- Author: Kathy Keatley Garvey
It's critical issue.
Mussen, an Extension apiculturist based at the UC Davis Department of Entomology and Nematology since 1976, says malnutrition is a major factor in the declining bee population. That, along with pesticides, pests, diseases and stress.
"You, no doubt, have lost track of how many times I have stated that malnutrition is a leading factor in our unacceptable annual bee colony loss numbers," Mussen writes in the latest edition of his bimonthly newsletter, from the UC Apiaries, available free on his website.
"I have also stated innummerable times that our synthesized bee diets just cannot match the value of nutrients obtained by bees from a mixture of quality pollens. My concern has been that although we have a very good idea of the protein requirements for honey bees, the rations of essential amino acids honey bees require, and their required vitamins and minerals, etc., we still cannot feed bees on our best diets and keep them alive more than two months in confinement."
"Thus, we are missing some very critical components in our synthesized diets. If we could find those components, could we formulate a diet that would sustain bees in a healthy condition during 'feedlot beekeeping'?"
Mussen touches on a recent study that shows a component in honey, p-coumarin, stimulates "the honey bee immune system to work better."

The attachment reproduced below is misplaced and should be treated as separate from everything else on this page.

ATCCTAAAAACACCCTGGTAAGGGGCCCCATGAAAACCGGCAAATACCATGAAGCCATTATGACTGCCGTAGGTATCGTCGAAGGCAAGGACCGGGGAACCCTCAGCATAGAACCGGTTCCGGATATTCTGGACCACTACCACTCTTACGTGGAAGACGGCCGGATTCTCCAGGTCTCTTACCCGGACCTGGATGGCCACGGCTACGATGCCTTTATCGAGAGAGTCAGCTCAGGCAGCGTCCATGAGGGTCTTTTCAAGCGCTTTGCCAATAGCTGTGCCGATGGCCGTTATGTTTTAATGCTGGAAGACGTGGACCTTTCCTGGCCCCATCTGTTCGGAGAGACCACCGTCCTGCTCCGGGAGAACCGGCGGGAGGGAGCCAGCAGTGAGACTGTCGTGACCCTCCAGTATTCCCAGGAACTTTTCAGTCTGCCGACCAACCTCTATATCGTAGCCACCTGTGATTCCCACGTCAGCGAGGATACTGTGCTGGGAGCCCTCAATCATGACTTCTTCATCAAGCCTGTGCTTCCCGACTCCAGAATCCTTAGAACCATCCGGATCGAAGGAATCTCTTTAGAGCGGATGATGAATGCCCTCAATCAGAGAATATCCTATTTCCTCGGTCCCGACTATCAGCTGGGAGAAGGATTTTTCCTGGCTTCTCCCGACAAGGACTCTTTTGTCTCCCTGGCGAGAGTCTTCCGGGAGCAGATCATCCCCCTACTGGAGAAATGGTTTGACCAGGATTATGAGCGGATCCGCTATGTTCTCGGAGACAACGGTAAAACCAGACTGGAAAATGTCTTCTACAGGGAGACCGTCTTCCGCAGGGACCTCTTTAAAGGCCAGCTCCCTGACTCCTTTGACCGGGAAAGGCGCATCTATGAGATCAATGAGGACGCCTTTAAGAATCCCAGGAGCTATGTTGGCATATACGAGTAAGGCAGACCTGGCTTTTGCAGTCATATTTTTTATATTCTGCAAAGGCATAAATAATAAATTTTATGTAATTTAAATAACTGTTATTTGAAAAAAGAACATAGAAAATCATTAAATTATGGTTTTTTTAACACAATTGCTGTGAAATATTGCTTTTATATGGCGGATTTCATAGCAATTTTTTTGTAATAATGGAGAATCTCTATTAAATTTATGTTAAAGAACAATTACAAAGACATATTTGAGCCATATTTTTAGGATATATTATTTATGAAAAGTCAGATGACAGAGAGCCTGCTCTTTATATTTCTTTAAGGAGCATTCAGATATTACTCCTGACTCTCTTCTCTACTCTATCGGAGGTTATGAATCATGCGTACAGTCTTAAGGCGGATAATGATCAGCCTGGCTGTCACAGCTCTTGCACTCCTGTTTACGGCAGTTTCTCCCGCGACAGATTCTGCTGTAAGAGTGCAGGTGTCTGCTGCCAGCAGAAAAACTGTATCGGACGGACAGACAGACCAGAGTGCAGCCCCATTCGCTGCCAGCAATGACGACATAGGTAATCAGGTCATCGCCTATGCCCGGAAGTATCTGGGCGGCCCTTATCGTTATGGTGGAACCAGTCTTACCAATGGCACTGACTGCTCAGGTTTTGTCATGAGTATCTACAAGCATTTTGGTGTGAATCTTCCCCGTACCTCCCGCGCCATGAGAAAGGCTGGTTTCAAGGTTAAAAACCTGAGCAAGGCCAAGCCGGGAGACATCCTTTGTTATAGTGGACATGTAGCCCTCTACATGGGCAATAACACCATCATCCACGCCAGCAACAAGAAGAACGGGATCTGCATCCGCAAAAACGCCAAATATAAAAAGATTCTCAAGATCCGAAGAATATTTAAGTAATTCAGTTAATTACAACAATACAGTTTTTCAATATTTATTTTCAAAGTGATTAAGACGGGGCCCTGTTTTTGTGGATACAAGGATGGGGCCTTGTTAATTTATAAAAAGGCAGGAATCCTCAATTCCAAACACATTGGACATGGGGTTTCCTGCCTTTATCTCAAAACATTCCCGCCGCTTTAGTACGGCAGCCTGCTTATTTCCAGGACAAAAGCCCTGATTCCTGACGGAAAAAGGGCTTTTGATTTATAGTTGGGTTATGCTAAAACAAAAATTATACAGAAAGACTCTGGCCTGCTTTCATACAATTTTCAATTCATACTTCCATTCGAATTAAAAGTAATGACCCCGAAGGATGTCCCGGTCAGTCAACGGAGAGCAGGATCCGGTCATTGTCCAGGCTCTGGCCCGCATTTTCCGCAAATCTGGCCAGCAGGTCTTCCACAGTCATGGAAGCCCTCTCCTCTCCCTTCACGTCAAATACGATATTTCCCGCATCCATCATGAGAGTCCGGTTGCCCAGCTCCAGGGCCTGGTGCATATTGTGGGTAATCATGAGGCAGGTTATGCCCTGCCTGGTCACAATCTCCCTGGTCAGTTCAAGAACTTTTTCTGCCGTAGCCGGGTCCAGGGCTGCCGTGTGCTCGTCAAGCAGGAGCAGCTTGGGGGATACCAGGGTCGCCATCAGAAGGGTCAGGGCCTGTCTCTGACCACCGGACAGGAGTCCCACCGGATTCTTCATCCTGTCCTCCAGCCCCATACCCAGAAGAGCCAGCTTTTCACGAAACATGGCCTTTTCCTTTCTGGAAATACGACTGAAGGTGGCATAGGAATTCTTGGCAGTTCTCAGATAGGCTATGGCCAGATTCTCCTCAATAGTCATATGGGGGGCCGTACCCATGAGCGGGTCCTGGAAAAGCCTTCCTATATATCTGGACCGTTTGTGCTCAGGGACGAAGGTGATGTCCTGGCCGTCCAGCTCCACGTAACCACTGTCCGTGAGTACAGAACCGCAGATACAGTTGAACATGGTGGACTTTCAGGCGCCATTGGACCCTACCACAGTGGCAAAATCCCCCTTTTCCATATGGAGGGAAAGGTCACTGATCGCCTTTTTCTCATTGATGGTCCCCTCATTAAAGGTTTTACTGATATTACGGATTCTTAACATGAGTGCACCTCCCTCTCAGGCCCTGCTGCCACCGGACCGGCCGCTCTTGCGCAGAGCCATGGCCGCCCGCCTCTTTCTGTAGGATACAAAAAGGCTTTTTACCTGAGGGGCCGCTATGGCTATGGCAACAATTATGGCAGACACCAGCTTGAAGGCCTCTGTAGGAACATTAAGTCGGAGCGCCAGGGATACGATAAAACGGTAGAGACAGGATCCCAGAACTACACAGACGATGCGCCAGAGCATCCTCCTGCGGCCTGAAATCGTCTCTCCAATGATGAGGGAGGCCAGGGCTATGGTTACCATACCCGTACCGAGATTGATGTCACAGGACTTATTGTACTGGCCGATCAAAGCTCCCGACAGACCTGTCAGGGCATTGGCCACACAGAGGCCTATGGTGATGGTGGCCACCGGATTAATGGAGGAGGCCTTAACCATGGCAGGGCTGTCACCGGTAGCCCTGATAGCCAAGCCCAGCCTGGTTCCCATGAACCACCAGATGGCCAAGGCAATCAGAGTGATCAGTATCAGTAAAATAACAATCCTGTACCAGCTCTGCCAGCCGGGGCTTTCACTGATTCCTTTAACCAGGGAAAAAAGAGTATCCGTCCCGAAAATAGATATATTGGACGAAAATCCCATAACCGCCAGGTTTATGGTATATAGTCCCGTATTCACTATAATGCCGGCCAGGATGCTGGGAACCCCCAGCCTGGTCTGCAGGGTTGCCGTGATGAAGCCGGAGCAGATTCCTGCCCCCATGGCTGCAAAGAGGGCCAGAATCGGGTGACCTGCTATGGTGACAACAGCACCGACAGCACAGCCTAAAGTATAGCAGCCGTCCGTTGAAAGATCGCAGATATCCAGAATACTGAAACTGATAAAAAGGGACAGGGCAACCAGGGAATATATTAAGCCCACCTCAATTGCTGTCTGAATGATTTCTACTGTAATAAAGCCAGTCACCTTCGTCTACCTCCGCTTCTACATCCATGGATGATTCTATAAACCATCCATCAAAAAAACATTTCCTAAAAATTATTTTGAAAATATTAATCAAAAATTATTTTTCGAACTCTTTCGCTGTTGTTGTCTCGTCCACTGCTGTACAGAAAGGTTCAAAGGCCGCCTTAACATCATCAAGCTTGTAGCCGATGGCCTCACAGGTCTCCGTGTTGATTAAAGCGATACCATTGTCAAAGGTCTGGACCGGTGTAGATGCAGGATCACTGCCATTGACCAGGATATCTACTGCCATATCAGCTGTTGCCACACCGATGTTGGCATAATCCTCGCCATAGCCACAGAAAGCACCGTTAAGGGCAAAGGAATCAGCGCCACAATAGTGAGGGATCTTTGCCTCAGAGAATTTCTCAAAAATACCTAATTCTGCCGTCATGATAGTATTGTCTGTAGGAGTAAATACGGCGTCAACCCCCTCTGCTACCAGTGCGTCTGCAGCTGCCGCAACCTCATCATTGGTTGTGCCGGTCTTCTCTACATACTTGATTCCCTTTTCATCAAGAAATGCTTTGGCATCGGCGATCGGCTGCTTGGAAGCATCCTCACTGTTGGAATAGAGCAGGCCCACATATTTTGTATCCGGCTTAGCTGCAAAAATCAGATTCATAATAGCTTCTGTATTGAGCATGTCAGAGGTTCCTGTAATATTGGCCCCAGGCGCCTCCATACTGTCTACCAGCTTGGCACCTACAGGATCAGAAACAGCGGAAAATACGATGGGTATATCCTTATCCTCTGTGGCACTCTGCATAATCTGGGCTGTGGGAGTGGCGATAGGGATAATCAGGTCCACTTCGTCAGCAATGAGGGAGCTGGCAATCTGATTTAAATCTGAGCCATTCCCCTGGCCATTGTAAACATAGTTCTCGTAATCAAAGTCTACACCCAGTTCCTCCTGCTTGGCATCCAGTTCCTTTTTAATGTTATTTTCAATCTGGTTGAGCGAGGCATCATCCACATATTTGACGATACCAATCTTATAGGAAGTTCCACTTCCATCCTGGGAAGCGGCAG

However, it's not the honey that's doing this.
"Actually," Mussen says, "that chemical is a contaminant of honey that comes from pollen grains that are mixed into the honey during the bees' processing cycle. Thus, the bees need only to consume the pollen to obtain the desired results. How many other minor chemicals are there in pollens that are so useful to honey bee health?"
You'll want to read what he says about floral pollens containing microbes. "If these microbes are really so important to the nutritional needs of honey bees, what are we doing when we introduce antibiotics and fungicides into the system?"
Bottom line: we need more research to see what's going on with pesticide exposures and reduced microbial levels.
Or as Mussen says: "As researchers continue to try to improve upon our supplemental bee feeds, they have to consider the possibility of inoculating a semisold formulation of the diet with fresh pollen and stored pollen so that a natural microbial complex can do its things and make the food appropriately fit for consumption by honey bees."